"Thanks a lot, officers," an emergency room nurse told Los Angeles County police who brought in Rodriguez early May 9 after finding her in front of the Willowbrook hospital yelling for help. "This is her third time here."
The 43-year-old mother of three had been released from the emergency room hours earlier, her third visit in three days for abdominal pain. She'd been given prescription medication and a doctor's appointment.
Turning to Rodriguez, the nurse said, "You have already been seen, and there is nothing we can do," according to a report by the county office of public safety, which provides security at the hospital.
Parked in the emergency room lobby in a wheelchair after police left, she fell to the floor. She lay on the linoleum, writhing in pain, for 45 minutes, as staffers worked at their desks and numerous patients looked on.
Aside from one patient who briefly checked on her condition, no one helped her. A janitor cleaned the floor around her as if she were a piece of furniture. A closed-circuit camera captured everyone's apparent indifference.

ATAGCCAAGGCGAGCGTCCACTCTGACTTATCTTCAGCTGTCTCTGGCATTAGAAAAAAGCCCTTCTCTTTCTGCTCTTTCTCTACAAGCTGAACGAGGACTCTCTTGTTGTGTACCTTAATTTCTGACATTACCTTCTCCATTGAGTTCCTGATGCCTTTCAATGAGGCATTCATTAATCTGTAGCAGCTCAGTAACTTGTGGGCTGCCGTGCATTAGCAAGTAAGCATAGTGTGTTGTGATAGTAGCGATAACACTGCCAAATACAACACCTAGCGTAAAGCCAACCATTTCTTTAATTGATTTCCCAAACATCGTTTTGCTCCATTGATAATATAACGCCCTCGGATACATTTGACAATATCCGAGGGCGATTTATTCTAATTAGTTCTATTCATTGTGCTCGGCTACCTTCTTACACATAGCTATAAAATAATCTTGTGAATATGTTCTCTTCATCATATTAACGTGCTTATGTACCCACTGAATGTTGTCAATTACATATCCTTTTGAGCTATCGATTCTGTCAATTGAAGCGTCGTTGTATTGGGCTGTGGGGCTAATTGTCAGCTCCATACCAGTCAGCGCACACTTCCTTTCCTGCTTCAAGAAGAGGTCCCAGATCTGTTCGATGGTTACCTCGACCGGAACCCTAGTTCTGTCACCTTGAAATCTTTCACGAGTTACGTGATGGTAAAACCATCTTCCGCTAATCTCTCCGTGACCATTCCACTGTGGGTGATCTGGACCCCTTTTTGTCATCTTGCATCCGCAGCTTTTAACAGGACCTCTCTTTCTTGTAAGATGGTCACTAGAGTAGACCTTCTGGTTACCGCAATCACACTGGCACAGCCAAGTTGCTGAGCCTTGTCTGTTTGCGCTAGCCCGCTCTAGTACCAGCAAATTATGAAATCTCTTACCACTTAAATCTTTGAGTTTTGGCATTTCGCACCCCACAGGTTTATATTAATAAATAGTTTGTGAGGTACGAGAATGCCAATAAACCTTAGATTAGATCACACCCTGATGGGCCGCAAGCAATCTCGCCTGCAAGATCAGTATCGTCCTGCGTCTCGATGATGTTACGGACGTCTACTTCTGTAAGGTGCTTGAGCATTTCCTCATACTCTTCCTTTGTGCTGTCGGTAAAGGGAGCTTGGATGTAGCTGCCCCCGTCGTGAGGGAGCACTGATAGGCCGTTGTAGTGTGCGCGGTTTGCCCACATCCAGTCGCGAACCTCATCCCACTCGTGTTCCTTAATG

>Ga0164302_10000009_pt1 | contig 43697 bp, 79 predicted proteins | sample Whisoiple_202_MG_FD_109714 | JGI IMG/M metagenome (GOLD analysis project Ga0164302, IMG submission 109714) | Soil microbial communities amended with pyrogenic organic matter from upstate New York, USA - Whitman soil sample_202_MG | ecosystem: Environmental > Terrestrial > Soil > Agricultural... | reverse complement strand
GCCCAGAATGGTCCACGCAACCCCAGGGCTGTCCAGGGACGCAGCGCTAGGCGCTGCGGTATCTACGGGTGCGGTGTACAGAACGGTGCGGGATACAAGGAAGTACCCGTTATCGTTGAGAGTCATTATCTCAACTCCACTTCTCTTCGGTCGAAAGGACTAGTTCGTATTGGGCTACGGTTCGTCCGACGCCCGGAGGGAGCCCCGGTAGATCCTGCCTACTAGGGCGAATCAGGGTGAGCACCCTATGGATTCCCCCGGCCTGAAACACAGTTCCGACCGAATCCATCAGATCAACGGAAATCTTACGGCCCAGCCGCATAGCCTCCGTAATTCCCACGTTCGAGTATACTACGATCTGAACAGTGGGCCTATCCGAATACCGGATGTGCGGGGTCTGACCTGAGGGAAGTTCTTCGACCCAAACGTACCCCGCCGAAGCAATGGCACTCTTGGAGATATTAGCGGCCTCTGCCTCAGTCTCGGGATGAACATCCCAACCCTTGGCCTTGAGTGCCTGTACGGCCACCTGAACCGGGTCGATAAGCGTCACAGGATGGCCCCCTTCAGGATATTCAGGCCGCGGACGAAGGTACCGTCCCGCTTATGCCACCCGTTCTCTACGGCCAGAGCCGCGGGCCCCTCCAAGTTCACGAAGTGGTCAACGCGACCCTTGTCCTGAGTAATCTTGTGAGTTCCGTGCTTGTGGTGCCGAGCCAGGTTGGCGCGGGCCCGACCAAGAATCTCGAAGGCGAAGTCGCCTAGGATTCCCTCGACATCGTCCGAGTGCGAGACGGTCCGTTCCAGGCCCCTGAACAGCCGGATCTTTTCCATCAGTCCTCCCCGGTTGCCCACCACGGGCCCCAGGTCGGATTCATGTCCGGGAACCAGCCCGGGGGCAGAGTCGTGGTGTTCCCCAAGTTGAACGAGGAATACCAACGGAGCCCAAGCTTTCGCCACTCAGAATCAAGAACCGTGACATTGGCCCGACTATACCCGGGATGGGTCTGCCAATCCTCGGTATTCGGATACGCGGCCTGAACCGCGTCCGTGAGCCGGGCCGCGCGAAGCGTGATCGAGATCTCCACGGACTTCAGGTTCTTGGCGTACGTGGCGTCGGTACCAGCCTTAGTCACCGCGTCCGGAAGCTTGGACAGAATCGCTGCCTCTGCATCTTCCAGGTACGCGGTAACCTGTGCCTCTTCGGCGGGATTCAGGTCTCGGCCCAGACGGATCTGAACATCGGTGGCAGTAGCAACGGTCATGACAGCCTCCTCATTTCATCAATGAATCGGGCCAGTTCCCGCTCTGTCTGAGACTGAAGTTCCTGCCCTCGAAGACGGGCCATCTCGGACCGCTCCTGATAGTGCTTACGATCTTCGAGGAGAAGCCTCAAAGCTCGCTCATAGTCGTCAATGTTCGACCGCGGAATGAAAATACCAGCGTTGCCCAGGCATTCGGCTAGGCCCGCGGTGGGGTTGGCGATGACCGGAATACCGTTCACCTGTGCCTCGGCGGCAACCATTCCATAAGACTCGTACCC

Arriving to find Rodriguez on the floor, her boyfriend unsuccessfully tried to enlist help from the medical staff and county police -- even a 911 dispatcher, who balked at sending rescuers to a hospital.
Alerted to the "disturbance" in the lobby, police stepped in -- by running Rodriguez's record. They found an outstanding warrant and prepared to take her to jail. She died before she could be put into a squad car.
How Rodriguez came to die at a public hospital, without help from the many people around her, is now the subject of much public hand-wringing. The county chief administrative office has launched an investigation, as has the Sheriff's Department homicide division and state and federal health regulators.
The triage nurse involved has resigned, and the emergency room supervisor has been reassigned. Additional disciplinary actions could come this week.
The incident has brought renewed attention to King-Harbor, a long-troubled hospital formerly known as King/Drew.
The Times reconstructed the last 90 minutes of Rodriguez's life based on accounts by three people who have seen the confidential videotape, a detailed police report, interviews with relatives and an account of the boyfriend's 911 call.
"I am completely dumbfounded," said county Supervisor Zev Yaroslavsky, who has seen the video recording.